Firefighters' Folklore

Overview

Do you know who started the first volunteer fire company in the United States? Did you know that firefighters call fire "the Dragon"? Do you know who the first woman firefighter was? Or did you know that firefighters trace their heritage back to the knights of the Crusades? Fire is humanity's ancient enemy -- but down through the ages, firefighters have risked their lives to protect others. Their folklore reveals a long tradition of courage.
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Overview

Do you know who started the first volunteer fire company in the United States? Did you know that firefighters call fire "the Dragon"? Do you know who the first woman firefighter was? Or did you know that firefighters trace their heritage back to the knights of the Crusades? Fire is humanity's ancient enemy -- but down through the ages, firefighters have risked their lives to protect others. Their folklore reveals a long tradition of courage.
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Editorial Reviews

Children's Literature
Don't let this title fool you—this is not a book about folklore. Folklore is interspersed in a few chapters, but this could more aptly be titled "Firefighter Features." This volume in the 'North American Folklore' series begins with a Native American legend about Coyote giving the gift of fire to humans so their children and elderly family members would not die during the cold winters. This is also where the chapters that are solely about folklore end. What follows is more of an illumination of firefighting history and practice. The book is well researched and presented to hold readers captive. The chapters are short enough to not belabor any one area, yet provide ample information to provoke stimulating thought and discussions. Even the historical content is captivating—the early discrimination against black firefighters is sadly embarrassing, but in the 'freedom for all' chapter, we read that new 'traditions' that include integration were finally achieved. Consider this work for younger readers as well. At least parts, especially during Fire Safety Week or a Firefighters Awareness day—or make up your own day. 2003, Mason Crest Publishers,
— Elizabeth Young
VOYA
Introducing many aspects of folklore in North America, this "North American Folklore" series helps young people "appreciate more fully the cultural fabric" they encounter, notes series editor, Dr. Alan Jabbour, a folklorist and former director of the American Folklife Center at the Library of Congress, in his introduction to each volume. Topics as diverse as Children's Folklore, Folk Fashion, Folk Religion, and Folk Proverbs and Riddles are covered in the twenty-one volumes, each focusing on a specific subject. Of the three reviewed here, Contemporary Folklore would be of the most interest to young adults for recreational reading because it focuses mainly on urban legends. It is filled with examples of the stories passed around by friends as true accounts as it explains the history and development of urban legends. They are discussed in light of their themes, such as warnings, cyberlore, tales of travelers, or tales of humiliation. It ends with a good explanation of the purpose of legends. Folk Medicine would most likely be used by students who are doing assignments on alternative medicines or medical folklore. It gives a definition of folk medicine and offers some background on its history and development, and then each chapter discusses the folk medicine of different cultures; Native American, Appalachian, African American, Hispanic, and Asian practices are explained. Included are some recipes used in the past and a warning as to which ones should not be tried today. Firefighters' Folklore reads more like a history of fire fighting, but it has a few stories included. In light of recent emphasis on firefighters as heroes, this topic would probably interest young people. The author does agood job of detailing the development of the volunteer fire companies in America. All of the books in this series are well organized, with illustrations and sidebars of interesting facts and stories throughout. The format is attractive and the information would be easy for students to use for assignments. The glossary helps students understand the unfamiliar words that appear in boldface type in the text, although more words should have been included in the glossary. Each book lists Web sites for more information as well as print material. This series would be useful for libraries where there is an interest in folklore or classes that study it regularly. Glossary. Index. Illus. Further Reading. VOYA CODES: 4Q 2P M J (Better than most, marred only by occasional lapses; For the YA with a special interest in the subject; Middle School, defined as grades 6 to 8; Junior High, defined as grades 7 to 9). 2003, Mason Crest, 106p. PLB Dubois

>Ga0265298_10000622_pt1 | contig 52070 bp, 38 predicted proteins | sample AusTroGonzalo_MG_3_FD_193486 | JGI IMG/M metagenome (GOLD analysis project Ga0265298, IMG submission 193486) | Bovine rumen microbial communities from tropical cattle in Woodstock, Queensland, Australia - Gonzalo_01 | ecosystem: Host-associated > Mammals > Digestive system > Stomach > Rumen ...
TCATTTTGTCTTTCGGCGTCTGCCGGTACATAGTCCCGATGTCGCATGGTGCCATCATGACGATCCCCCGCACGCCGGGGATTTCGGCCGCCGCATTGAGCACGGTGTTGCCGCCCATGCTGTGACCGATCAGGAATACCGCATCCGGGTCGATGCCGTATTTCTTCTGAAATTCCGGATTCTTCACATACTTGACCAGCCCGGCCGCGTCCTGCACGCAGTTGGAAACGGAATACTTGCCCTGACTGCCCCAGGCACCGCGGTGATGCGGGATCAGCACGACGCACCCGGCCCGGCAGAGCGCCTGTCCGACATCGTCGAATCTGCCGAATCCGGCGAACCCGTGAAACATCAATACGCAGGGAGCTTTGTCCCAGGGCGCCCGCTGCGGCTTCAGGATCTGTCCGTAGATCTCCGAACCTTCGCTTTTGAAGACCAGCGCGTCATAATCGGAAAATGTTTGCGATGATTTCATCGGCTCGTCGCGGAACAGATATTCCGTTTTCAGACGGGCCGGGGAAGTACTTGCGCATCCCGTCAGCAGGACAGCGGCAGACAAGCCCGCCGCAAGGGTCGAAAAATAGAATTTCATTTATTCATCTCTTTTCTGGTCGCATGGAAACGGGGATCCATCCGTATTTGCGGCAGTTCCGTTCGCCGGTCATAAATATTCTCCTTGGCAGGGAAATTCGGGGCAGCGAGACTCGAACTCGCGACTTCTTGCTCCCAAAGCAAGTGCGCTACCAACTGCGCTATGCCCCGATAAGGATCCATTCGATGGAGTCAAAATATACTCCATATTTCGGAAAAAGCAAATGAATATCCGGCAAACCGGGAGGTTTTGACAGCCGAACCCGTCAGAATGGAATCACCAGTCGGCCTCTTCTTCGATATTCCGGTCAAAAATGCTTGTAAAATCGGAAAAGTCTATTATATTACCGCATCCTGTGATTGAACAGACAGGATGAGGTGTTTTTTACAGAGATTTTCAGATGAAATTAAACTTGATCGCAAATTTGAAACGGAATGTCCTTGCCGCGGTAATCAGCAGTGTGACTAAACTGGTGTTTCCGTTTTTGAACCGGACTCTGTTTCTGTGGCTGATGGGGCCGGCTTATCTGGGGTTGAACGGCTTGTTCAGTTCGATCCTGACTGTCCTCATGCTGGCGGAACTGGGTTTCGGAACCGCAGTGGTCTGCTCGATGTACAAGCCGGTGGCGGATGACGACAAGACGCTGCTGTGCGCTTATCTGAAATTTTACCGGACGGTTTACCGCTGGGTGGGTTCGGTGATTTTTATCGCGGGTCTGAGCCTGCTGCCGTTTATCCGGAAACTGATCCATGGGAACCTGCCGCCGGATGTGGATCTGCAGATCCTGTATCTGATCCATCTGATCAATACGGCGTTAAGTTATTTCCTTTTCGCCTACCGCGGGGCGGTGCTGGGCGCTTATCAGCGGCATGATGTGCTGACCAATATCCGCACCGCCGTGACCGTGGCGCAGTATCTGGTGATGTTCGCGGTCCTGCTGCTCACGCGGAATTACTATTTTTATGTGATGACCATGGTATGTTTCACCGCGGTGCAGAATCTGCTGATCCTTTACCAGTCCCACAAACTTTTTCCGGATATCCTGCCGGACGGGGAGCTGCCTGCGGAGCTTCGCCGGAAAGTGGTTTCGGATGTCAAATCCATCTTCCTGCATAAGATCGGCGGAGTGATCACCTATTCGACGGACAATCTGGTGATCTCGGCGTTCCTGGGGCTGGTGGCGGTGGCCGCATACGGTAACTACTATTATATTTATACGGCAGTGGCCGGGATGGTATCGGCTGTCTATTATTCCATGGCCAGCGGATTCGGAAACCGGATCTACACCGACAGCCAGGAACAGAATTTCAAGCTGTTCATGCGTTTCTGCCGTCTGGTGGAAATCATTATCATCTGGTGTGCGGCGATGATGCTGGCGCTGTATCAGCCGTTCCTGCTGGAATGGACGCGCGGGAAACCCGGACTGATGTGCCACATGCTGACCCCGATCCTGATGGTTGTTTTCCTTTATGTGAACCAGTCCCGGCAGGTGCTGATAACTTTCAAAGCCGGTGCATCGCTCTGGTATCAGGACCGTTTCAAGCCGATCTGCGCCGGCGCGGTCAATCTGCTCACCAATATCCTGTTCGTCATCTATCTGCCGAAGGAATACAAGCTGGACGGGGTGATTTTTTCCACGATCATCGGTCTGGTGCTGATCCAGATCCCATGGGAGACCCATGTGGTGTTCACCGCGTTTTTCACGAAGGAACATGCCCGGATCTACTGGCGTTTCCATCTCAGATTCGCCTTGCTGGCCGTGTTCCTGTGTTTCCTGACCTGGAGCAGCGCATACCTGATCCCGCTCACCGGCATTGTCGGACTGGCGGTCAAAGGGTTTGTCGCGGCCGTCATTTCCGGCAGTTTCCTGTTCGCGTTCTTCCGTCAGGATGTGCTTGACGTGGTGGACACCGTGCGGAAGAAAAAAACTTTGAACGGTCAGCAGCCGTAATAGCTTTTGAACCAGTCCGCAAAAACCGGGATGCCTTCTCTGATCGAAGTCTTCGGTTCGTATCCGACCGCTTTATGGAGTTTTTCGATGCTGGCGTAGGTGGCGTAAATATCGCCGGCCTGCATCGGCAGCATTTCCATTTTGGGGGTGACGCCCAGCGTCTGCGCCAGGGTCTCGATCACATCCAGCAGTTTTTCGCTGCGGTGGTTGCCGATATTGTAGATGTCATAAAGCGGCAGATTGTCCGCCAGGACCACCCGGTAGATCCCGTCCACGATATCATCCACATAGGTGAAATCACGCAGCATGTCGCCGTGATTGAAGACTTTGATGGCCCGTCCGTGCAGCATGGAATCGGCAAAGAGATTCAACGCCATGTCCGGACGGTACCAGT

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Product Details

  • ISBN-13: 9781590843345
  • Publisher: Mason Crest Publishers
  • Publication date: 10/28/2002
  • Series: North American Folklore Series
  • Pages: 112
  • Age range: 12 - 17 Years
  • Product dimensions: 8.50 (w) x 11.00 (h) x 0.60 (d)

Table of Contents

Introduction 1
1. The Power of Life and Death: Fire in Legend and Myth 7
2. Ingenuity and Vigilance: Ancient Fire-Fighting Mechanics 15
3. The Knights of the Crusades: A Heritage of Courage 21
4. The Flames of Destruction: The Great Fire of London 29
5. A Common Enemy: The Threat of Fire in Colonial Times 39
6. The Father of Volunteer Fire Departments: Benjamin Franklin's Good Idea 49
7. Willing Saviors: Voluntary Service in America 57
8. Freedom for All: Fire Fighting Beyond the Boundaries of Race 67
9. A New Tradition: Fire-Fighting Sisters 81
10. Heroes for Today: Modern Firefighters 89
Further Reading 101
For More Information 102
Glossary 103
Index 105
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